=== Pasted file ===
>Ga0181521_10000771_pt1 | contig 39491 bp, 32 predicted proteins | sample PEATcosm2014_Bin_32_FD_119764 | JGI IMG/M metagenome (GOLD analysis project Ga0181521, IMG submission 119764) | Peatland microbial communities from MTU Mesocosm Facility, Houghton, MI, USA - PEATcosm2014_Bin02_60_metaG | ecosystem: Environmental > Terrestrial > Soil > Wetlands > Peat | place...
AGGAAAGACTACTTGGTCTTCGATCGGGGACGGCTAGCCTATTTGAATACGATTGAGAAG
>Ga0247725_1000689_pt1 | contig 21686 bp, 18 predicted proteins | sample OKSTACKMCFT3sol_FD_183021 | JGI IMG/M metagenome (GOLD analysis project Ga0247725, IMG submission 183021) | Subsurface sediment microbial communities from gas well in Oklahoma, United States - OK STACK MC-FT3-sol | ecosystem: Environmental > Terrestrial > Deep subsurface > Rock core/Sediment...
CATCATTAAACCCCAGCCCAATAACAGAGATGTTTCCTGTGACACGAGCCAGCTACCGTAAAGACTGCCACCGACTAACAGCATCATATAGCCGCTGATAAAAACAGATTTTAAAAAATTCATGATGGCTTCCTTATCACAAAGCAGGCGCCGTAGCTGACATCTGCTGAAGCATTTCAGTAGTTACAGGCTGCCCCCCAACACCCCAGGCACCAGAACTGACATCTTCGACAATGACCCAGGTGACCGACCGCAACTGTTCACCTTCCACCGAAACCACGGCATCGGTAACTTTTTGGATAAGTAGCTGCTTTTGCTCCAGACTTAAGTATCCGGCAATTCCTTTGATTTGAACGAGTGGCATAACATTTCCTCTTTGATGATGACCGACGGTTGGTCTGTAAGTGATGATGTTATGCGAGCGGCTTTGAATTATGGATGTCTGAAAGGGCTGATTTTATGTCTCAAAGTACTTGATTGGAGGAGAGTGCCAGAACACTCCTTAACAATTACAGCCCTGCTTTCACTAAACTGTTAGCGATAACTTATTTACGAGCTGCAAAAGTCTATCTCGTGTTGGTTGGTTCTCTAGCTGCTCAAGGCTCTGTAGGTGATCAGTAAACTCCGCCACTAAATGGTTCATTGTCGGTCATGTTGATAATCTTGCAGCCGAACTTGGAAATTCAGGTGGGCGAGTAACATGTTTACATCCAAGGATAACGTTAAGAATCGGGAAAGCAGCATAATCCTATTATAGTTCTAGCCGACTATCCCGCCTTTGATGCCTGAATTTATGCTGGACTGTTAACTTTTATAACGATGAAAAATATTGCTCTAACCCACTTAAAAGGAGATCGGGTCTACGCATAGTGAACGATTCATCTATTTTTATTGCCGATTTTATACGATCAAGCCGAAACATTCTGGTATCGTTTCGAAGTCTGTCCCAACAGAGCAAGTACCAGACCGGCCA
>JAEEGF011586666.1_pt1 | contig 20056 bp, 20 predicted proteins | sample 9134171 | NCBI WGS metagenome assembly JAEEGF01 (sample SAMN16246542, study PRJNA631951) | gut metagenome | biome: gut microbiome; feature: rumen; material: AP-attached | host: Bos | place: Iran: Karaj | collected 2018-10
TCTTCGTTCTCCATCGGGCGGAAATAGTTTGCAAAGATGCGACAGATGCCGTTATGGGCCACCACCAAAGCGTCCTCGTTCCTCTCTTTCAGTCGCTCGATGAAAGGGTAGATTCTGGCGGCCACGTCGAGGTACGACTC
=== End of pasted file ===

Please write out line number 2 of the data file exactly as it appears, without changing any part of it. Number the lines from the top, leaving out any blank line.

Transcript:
AGGAAAGACTACTTGGTCTTCGATCGGGGACGGCTAGCCTATTTGAATACGATTGAGAAG